Births and fractured wells in Pennsylvania between 2004 and 2013.| Currie et al. Sci. Adv. 2017;3:e1603021
Infants born to mothers living about 2 miles or 3 kilometers from a hydraulic fracturing site are more likely to have a low birth weight, according to a study published December 12 in Science Advances.
At distances, farther from these “fracking” wells, researchers found no evidence of compromised infant health.
The researchers did not determine which factors related to fracking might have an impact on birth weight, potentially including air and water pollution, chemicals used at the drilling sites, or an increase in motor traffic. “This is a critical area for future research,” said co-author Katherine Meckel, an assistant professor at University of California, Los Angeles, “because it can help identify ways to mitigate or even erase the health effects, without causing communities to lose out on the local economic benefits of hydraulic fracturing.
Michael Greenstone, the Milton Friedman Professor in Economics and director of the Energy Policy Institute at the University of Chicago and study coauthor said, “This study provides the first large-scale, peer-reviewed evidence of a link between hydraulic fracturing activities and our health, specifically the health of babies.”
The most significant health impacts Greenstone and colleagues discovered after analyzing a decade’s worth of data were to babies born within about a half-mile of an active well. These infants were 25% more likely to be born weighing fewer than 5.5 pounds, a birth weight with known risks for infant mortality, ADHD and asthma.
Out of the nearly 4 million babies born in the United States each year, about 29,000 of them are born within about a half-mile of a fracking site, informal estimates suggest, while another 95,500 are born about a half to 2 miles away.
Throughout the United States, the application of hydraulic fracturing to develop oil and natural gas resources has led to an increase in U.S. energy production. It has also generated benefits including lower energy prices and stronger energy security.
But while some see the new energy boom from fracking as a benefit to the local economy, others fear the potential health consequences. Pinpointing health impacts of hydraulic fracturing – for example, those related to potentially toxic chemicals used in the water that’s injected deep into the rock to create small fractures – has been challenging.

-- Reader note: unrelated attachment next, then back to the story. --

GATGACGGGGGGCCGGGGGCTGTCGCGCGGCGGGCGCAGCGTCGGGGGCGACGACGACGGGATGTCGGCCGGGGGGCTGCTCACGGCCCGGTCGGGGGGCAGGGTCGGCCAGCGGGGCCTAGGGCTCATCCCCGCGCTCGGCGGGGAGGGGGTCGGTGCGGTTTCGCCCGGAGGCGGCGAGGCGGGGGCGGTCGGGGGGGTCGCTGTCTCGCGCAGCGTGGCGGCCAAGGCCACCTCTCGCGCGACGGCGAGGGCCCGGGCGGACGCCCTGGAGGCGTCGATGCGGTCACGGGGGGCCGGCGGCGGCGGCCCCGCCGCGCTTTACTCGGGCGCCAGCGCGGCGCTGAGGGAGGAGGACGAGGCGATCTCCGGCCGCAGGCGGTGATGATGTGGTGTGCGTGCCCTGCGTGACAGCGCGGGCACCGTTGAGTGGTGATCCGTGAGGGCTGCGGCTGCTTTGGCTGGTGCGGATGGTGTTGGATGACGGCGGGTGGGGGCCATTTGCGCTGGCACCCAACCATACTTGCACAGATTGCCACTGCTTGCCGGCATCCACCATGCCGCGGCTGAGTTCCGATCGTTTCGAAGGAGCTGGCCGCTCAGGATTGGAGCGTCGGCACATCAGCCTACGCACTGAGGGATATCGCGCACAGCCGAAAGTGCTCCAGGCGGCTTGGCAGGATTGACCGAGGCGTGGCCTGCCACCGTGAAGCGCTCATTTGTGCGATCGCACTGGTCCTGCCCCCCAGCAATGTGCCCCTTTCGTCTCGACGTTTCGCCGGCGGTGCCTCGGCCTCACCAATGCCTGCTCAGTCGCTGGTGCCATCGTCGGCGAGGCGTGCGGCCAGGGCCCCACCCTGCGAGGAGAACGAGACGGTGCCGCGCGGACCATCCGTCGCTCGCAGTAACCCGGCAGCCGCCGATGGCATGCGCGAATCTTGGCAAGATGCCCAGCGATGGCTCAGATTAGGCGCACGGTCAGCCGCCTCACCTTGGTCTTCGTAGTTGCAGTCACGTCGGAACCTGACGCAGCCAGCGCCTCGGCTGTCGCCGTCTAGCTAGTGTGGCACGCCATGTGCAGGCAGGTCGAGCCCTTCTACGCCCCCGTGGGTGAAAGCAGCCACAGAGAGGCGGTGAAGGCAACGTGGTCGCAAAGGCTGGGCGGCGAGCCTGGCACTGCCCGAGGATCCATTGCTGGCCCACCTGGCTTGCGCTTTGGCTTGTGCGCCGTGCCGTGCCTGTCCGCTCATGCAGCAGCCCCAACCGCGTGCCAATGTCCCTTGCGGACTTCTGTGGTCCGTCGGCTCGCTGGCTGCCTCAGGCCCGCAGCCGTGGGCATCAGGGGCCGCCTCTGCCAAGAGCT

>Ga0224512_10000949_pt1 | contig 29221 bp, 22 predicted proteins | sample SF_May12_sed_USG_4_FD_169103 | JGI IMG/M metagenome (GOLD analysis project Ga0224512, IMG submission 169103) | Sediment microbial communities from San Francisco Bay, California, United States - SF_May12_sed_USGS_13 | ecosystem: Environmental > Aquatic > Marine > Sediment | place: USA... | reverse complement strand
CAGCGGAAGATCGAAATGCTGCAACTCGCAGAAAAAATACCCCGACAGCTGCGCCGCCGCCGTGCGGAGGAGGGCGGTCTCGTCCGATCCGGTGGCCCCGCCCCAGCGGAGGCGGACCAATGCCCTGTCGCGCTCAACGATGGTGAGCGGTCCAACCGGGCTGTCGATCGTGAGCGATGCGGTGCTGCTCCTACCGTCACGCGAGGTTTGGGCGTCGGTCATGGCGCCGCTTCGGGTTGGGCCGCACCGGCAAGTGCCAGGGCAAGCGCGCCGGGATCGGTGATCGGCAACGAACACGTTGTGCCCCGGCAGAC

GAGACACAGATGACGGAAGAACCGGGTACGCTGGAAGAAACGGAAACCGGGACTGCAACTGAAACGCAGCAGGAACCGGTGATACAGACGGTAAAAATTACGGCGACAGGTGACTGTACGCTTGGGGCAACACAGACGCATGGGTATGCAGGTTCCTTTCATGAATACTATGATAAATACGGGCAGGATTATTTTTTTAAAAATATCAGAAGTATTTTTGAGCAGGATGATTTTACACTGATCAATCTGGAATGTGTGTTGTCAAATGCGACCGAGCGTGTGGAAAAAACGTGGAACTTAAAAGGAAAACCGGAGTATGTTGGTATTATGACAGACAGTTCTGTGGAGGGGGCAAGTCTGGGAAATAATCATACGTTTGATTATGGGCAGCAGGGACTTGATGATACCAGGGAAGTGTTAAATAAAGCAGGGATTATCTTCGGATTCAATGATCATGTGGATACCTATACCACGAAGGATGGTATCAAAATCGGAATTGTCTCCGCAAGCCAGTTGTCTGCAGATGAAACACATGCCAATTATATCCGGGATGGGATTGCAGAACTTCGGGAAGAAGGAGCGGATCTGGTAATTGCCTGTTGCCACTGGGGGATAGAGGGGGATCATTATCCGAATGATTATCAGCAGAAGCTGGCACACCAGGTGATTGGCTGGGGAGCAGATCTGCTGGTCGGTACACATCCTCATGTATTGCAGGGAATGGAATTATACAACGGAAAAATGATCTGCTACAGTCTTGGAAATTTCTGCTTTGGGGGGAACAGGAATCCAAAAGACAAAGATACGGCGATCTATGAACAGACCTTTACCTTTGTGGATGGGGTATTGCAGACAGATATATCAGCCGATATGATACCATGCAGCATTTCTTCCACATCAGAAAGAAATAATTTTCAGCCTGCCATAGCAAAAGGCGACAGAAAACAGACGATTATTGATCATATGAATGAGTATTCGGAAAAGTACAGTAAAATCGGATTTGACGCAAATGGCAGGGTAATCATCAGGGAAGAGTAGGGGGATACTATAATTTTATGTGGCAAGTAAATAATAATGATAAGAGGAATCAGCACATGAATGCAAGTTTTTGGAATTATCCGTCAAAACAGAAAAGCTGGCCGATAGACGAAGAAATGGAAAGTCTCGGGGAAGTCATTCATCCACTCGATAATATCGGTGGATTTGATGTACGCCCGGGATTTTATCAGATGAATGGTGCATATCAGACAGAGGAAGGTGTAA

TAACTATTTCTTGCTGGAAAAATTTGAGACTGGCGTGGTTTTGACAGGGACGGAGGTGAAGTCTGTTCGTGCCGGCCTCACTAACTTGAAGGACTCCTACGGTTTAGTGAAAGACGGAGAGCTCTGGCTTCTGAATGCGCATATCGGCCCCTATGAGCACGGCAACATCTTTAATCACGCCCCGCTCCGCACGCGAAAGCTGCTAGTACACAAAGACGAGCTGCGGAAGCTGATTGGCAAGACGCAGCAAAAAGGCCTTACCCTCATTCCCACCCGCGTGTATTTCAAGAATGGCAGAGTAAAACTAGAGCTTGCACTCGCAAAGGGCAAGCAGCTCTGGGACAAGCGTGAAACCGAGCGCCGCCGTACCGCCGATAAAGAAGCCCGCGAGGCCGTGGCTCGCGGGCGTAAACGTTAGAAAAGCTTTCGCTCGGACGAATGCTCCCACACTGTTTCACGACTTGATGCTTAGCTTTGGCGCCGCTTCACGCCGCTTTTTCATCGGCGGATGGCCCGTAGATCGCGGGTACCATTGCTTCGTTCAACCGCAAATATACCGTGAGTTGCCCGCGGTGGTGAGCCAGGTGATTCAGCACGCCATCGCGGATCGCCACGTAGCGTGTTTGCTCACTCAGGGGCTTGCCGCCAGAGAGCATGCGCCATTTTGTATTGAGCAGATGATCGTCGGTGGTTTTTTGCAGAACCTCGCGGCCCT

“It’s hard to identify the health effects of hydraulic fracturing because the communities where it takes place are often poorer and more rural, with less educated residents who are more likely to smoke and may also be more likely to have other health conditions,” said co-author Janet Currie, the Henry Putnam Professor of Economics and Policy Affairs at Princeton University, and the director of Princeton's Center for Health and Wellbeing. “So, if people in these communities have worse health, it is often not clear whether that is because they are likely to be sicker from the start, or whether there is an effect of fracturing.”
Determining the possible health impacts to newborns, who are especially susceptible to health shocks, has been a critical goal. To date, several studies evaluating influences on infant health in other contexts have found that air pollution can be harmful, through maternal exposure before birth.
Greenstone and colleagues analyzed records of more than 1.1 million births in Pennsylvania from 2004 to 2013. They compared the birth weights of babies born to mothers living within 1, 2 or 3 kilometers of fracking wells – both before and after drilling began.
To be more certain of identifying health influences specifically related to well proximity, the researchers compared records of siblings born close enough to be exposed to fracking in utero with those who were not.
While the greatest risk of low birth weight was to infants born to mothers living within about a half mile of an active well, infants born to mothers living half a mile to 2 miles from a site were also more likely to exhibit low birthweight, though to a lesser frequency. In contrast, the study found no evidence of impacts on infant health among babies born to mothers living farther than about 2 miles from a well.
These results suggest that hydraulic fracturing does have an impact on infant health, but only at a highly localized level.
“Efforts to mitigate effects from fracking should focus on the relatively small number of people who live quite close to fracking sites,” said Currie. Some first steps toward mitigation, she added, might be to institute monitoring of sites that have residents nearby, so that people could better understand their exposure to chemicals used in the fracking process. Another option might be to assist people in moving, Currie said, or to test water in drinking wells for fracking chemicals.
“Ultimately, our study suggests that it would be best if people did not live very close to wells,” she added. “Zoning would be one way to accomplish this, as would prohibiting fracking within a radius of populated areas.”
Despite the concerns she and colleagues have outlined, they emphasize that hydraulic fracturing is providing numerous benefits, including reducing greenhouse gas emissions by displacing coal in electricity generation. This in turn should lead to health improvements, they say.
“[In individual communities], a rational discussion of fracking will involve setting the costs against the benefits and trying to determine how we can reduce the costs so that one person’s gain is not another’s loss,” said Currie.